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Effect of finite domain-wall width on the domain structures of epitaxial ferroelectric and ferroelastic thin films

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3 Author(s)
Emelyanov, A.Yu. ; A. F. Ioffe Physico-Technical Institute, Russian Academy of Sciences, 194021 St. Petersburg, Russia ; Pertsev, N.A. ; Salje, E.K.H.

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A theory of domain (twin) structures, which takes into account the finite width of domain walls, is developed for epitaxial ferroelectric and ferroelastic thin films. The theory is based on the dislocation–disclination modeling of the sources of mechanical stresses in polydomain films. Calculations are performed for an orthorhombic or tetragonal film grown on a dissimilar orthorhombic, tetragonal, or cubic substrate. The case of a laminar 90° domain structure with the walls inclined at 45° to the film/substrate interface (c/a/c/a structure in tetragonal films) is considered. A simple dislocation–disclination model is constructed for the junctions of thick domain walls with the film/substrate interface. Using this model, the stress fields in the film and substrate and the associated elastic energy are evaluated. By minimizing the total energy of the material system at a fixed domain-wall width, the equilibrium geometric parameters of a periodic 90° domain structure are calculated. Then the range of stability of this structure in epitaxial films is determined as a function of the wall width. The mechanical restoring forces, which hinder cooperative translational vibrations of thick 90° walls near their equilibrium positions, are also calculated. On this basis, the domain-wall contributions to the dielectric and piezoelectric responses of prepolarized ferroelectric films are evaluated at different wall widths. Finally, the influence of the film straining by the substrate on the equilibrium domain-wall width is analyzed. An increase of the wall width in an epitaxial thin film relative to that in a bulk crystal is predicted. © 2001 American Institute of Physics.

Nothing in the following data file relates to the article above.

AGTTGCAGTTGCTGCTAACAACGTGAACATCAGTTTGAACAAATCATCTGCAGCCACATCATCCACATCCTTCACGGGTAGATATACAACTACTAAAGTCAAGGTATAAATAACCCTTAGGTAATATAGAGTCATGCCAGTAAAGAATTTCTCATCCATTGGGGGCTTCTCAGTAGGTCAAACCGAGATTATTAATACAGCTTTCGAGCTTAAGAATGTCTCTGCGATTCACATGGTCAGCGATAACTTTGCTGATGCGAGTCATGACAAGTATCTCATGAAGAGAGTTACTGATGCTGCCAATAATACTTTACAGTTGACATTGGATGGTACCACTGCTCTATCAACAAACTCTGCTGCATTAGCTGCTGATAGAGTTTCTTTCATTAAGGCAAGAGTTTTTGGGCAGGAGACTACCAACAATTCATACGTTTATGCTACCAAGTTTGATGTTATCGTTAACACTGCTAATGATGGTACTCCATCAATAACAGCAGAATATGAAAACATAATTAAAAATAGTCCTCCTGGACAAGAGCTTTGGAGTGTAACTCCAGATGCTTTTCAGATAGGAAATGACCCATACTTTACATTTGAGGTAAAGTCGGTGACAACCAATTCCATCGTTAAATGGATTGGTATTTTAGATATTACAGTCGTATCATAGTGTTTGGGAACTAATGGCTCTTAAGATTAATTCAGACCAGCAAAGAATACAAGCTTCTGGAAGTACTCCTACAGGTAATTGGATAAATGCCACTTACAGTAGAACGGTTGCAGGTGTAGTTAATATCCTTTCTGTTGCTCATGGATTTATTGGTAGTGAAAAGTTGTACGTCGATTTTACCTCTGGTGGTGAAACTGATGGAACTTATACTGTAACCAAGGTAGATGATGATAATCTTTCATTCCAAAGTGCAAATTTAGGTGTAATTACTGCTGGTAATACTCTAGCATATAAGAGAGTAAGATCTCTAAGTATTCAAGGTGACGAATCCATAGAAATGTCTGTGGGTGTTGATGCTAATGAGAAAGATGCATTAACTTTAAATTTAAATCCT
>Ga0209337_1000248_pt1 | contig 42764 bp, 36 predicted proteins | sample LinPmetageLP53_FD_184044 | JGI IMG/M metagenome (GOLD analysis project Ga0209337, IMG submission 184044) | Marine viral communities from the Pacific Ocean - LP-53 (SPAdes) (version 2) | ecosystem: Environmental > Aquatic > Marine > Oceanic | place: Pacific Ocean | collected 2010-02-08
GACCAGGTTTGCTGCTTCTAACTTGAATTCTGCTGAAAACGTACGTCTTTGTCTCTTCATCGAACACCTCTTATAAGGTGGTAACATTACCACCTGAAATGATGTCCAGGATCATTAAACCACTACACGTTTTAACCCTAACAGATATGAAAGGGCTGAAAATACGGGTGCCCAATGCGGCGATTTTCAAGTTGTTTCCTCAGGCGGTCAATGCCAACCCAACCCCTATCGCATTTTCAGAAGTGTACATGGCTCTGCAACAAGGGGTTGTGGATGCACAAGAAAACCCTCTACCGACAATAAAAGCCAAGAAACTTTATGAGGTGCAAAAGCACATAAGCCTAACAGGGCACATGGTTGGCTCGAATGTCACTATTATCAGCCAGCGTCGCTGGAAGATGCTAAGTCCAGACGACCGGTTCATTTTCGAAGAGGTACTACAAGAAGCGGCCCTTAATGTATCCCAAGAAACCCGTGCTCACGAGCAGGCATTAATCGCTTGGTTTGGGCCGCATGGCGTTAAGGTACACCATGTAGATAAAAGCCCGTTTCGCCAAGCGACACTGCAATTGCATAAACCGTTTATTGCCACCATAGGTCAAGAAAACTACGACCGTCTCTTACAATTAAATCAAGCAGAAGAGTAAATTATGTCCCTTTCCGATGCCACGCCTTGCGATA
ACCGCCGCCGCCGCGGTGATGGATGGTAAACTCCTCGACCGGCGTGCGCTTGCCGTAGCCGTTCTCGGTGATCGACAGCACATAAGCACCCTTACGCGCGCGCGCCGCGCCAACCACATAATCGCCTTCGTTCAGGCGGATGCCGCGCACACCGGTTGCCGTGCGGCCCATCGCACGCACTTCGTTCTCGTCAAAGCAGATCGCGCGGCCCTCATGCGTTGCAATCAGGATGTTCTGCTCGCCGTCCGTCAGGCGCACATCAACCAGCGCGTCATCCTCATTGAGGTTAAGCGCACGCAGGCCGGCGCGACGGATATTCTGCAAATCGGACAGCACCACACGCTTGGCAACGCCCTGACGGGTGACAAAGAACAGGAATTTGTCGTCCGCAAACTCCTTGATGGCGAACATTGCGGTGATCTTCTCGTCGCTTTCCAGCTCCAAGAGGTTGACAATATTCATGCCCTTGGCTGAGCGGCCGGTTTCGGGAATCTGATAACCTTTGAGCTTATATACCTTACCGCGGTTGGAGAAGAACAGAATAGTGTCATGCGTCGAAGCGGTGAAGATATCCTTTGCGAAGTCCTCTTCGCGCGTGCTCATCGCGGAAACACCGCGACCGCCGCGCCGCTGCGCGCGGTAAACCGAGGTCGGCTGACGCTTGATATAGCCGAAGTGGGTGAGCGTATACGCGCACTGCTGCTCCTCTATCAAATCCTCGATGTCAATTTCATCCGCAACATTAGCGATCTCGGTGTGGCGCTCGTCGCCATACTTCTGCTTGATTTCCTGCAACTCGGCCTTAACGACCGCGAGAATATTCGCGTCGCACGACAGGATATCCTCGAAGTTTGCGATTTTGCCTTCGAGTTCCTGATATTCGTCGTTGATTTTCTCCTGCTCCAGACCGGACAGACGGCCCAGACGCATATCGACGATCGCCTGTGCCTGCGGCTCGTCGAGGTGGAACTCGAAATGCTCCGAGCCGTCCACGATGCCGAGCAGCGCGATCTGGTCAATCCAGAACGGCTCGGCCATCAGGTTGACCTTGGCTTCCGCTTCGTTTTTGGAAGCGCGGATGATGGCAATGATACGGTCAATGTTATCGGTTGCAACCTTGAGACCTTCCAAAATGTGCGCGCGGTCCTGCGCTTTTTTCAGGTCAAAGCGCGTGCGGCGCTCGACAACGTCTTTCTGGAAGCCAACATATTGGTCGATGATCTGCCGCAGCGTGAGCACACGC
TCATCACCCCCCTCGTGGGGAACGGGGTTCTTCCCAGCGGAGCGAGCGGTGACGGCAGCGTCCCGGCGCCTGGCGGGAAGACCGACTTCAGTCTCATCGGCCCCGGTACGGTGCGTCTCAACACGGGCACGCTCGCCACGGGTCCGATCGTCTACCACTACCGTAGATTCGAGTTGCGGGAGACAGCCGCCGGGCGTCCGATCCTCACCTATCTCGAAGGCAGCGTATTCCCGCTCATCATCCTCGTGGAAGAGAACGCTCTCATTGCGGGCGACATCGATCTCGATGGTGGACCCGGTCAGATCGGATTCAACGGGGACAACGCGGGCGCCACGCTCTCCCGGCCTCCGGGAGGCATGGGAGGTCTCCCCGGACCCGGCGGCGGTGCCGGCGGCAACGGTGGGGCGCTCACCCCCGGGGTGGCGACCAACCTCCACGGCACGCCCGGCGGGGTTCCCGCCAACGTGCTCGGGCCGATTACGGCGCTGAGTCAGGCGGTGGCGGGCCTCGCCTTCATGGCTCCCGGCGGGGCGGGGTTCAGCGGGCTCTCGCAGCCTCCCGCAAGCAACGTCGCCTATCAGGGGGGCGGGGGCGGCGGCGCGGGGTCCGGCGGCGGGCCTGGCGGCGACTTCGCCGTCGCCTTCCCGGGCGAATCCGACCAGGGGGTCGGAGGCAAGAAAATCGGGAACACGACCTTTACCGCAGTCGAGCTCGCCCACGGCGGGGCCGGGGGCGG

Published in:

Journal of Applied Physics  (Volume:89 ,  Issue: 2 )

Date of Publication:

Jan 2001

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